Research focuses on pesticide drift

jbrehm2, January 24, 2011 | View original publication

Research focuses on pesticide drift

University of Nebraska-Lincoln scientists are expanding their research into pesticide drift, amid new legal and regulatory concerns over the issue.

Greg Kruger, a cropping systems specialist at UNL's West Central Research and Extension Center at North Platte, is leading the research into the potential of pesticide drift, which occurs when pesticides drift to unintended targets when they're applied to fields.

The UNL research will evaluate drift through different nozzle types, application pressures and spray solutions and at different wind speeds. The addition of the new facility will enable research to be conducted on spray collection efficiency, pesticide penetration into the plant canopy, and spray quality and pesticide efficacy comparisons.

"We need to better understand drift potential and the implications of drift to mitigate its negative effects," Kruger said.

Unwanted pesticide drift has been the subject of lawsuits, and the Environmental Protection Agency is planning a new Drift Reduction Technology policy that will require labeling all pesticides with wording aimed at reducing drift. That wording likely will include information on allowable particle sizes at which the pesticide can be applied, as well as guidelines on buffer zones to minimize drift.

After those DRT policies are in place, research will be needed to determine each pesticide's potential for drift, taking into account application speed, pressure, nozzle selection, tank mixtures, wind speed and more.

Plans at West Central are to build a system of two drift tunnels, which would be only the second in the country to conduct such research. The only other tunnel in the nation is directed by the U.S. Department of Agriculture, and USDA it has been integral in the design of this system, Kruger said. This will be the first commercial testing wind tunnel facility in the U.S.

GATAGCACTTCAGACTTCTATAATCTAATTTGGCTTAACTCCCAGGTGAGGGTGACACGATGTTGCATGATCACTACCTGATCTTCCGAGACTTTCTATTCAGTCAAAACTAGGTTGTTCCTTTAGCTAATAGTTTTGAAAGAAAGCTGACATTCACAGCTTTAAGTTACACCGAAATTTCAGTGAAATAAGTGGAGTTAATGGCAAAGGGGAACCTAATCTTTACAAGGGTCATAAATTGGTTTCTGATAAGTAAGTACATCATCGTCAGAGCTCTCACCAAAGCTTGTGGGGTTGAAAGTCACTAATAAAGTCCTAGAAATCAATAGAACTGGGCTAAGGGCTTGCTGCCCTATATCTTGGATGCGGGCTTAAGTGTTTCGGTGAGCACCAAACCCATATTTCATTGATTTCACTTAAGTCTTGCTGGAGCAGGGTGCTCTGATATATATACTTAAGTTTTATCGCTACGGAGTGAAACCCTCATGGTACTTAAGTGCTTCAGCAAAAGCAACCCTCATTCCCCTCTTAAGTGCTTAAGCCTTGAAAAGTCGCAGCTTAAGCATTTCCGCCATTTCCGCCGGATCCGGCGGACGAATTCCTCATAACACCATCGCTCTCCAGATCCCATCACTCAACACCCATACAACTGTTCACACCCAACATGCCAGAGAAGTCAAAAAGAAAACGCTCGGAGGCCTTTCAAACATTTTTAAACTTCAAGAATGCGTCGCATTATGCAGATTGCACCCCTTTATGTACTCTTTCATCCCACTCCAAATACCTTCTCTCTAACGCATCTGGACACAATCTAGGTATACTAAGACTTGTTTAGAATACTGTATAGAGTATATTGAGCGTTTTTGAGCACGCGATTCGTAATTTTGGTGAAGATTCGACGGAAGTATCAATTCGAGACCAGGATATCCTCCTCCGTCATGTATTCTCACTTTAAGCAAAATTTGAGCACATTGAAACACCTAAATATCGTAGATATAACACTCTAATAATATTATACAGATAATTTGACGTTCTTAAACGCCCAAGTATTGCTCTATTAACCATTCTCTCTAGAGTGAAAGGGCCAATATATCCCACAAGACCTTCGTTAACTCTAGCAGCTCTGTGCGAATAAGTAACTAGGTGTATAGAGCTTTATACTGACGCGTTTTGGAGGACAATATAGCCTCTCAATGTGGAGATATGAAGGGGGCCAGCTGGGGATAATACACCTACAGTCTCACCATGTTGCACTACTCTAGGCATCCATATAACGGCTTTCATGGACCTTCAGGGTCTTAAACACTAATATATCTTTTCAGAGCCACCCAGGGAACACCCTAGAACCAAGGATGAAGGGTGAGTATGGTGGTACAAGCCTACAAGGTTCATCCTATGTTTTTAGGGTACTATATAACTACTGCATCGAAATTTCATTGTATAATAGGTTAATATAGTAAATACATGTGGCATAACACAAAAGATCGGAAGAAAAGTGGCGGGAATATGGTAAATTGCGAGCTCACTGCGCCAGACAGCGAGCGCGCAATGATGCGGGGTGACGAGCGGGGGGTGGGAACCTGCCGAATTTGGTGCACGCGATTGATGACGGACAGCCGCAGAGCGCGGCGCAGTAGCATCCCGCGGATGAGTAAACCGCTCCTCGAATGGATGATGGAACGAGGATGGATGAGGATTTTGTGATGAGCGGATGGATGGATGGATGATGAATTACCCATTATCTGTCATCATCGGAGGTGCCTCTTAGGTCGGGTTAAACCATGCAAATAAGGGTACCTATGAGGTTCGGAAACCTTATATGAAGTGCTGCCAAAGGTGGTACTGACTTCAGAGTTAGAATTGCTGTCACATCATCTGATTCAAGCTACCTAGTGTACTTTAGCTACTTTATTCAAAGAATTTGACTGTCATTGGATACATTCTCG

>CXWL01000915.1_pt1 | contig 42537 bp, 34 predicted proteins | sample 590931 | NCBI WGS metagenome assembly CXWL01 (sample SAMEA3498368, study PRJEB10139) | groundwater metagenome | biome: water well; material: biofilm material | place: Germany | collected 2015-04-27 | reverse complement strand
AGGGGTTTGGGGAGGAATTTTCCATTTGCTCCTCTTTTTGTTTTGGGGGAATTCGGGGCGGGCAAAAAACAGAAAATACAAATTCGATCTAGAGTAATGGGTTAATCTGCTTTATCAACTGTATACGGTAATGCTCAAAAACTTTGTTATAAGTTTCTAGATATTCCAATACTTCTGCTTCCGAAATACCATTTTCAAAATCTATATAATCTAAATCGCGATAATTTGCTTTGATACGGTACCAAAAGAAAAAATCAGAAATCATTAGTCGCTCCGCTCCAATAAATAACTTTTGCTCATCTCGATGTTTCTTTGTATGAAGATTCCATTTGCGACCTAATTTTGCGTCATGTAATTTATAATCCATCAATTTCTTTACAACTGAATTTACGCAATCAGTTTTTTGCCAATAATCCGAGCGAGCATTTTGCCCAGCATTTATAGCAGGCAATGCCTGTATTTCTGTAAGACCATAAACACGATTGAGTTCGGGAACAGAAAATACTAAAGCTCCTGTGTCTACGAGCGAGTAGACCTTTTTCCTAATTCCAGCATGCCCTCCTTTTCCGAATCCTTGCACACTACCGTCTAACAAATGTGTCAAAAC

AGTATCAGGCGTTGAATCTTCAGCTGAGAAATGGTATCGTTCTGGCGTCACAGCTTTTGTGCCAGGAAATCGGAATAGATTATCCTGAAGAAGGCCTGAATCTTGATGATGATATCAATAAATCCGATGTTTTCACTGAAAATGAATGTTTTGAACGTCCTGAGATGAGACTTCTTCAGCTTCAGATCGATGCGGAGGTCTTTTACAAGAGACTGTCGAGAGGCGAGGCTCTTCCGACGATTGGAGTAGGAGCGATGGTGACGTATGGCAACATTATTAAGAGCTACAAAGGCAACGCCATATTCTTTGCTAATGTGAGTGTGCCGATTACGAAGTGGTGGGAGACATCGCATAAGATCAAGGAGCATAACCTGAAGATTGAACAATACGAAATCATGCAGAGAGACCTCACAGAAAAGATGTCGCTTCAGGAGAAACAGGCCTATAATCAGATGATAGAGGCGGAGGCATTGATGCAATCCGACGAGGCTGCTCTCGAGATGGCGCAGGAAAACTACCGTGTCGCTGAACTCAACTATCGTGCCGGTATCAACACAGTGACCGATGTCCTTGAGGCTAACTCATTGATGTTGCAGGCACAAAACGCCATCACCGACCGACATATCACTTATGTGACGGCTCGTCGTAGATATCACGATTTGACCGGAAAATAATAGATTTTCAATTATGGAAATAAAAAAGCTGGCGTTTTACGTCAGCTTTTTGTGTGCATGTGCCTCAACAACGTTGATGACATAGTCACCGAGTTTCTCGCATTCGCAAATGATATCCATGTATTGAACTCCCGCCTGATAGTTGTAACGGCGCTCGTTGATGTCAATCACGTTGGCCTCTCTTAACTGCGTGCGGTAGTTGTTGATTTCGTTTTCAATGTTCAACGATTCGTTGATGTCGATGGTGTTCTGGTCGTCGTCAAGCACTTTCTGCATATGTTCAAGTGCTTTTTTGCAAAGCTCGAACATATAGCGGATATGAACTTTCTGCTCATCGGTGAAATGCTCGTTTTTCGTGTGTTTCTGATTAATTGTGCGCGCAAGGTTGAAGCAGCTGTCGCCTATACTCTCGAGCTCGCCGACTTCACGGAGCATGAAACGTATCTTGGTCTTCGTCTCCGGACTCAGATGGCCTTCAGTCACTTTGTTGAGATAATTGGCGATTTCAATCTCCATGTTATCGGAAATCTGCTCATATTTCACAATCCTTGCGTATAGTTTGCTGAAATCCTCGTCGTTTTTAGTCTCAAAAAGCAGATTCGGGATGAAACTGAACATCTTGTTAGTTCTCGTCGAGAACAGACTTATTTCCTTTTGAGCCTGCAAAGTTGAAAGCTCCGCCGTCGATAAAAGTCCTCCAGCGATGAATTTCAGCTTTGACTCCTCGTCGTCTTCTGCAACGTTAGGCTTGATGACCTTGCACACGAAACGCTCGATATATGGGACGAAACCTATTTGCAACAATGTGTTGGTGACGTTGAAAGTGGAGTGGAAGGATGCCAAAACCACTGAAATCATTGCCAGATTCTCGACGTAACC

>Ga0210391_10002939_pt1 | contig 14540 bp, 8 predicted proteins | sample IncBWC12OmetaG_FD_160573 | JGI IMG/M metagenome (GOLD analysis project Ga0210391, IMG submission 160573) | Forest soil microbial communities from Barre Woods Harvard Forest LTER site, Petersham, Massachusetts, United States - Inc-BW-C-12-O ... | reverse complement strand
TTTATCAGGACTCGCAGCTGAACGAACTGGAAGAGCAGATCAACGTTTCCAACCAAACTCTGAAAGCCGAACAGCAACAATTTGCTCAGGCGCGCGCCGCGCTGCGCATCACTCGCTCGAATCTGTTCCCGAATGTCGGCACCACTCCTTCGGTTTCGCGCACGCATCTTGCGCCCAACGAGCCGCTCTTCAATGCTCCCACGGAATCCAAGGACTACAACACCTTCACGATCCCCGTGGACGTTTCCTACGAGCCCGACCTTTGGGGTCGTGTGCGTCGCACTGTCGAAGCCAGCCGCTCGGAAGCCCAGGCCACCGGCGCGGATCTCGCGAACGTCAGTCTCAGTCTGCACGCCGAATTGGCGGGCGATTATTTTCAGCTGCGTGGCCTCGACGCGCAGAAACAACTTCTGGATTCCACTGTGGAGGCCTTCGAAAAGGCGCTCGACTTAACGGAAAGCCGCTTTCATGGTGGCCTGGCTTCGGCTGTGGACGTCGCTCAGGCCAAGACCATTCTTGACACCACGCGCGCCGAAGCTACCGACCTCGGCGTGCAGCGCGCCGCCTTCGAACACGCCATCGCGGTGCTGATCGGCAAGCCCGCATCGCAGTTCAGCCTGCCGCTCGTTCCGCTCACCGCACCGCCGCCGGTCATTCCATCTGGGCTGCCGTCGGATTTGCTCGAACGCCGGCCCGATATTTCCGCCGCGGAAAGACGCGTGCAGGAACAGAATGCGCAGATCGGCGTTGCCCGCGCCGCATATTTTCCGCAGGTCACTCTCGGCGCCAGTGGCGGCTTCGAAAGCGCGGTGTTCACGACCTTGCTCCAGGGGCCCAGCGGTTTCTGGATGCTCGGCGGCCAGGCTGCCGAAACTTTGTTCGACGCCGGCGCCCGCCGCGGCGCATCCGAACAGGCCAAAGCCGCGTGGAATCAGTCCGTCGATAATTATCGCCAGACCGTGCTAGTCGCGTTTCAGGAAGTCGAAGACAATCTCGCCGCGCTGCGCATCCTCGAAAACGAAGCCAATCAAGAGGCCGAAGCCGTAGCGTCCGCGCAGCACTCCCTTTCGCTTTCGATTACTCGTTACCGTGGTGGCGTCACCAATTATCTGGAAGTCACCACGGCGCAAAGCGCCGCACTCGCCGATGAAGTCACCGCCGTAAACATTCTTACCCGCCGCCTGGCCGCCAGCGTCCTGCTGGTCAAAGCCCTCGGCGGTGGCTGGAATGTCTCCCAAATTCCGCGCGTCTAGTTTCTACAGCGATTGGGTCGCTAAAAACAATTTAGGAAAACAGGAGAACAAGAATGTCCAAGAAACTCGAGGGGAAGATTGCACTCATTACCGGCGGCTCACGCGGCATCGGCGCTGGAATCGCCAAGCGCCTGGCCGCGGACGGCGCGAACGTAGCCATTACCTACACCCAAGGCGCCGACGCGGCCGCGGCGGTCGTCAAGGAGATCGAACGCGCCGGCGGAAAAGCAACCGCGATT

Kruger noted that this new research will build on years of pesticide research at West Central. The center already has considerable technology in place as well as thousands of acres of land for field research and greenhouse facilities.

The drift tunnels, which will take about eight months to build, will have variable speed fans at one end to simulate wind flow and scrubber systems at the other to prevent contamination of the environment by the pesticides being tested. Plants, insects and other living specimens will be placed in the tunnels for application and a laser will be used to determine particle size.

One tunnel — 48 feet long, 4 feet wide and 4 feet tall — will be used to test low wind speeds, zero to 25 mph. The other — at least 30 feet long, 1 foot high and 1 foot wide — will be capable of testing winds up to 220 mph, which will enable researchers to replicate aerial application conditions.

"This proposed tunnel will allow researchers across the U.S. to quantify particle movement in various wind speeds and determine the biological implications of pesticide drift on species of interest," Kruger said. "The addition of the tunnels to the tools available in North Platte will allow us to generate data that few in the world currently can."

The tunnels will cost about $1.2 million to build, to be funded by BASF, Winfield Solutions and the Wilbur-Ellis Co. Other support is being provided by UNL Extension and Agricultural Research Division, both part of the Institute of Agriculture and Natural Resources.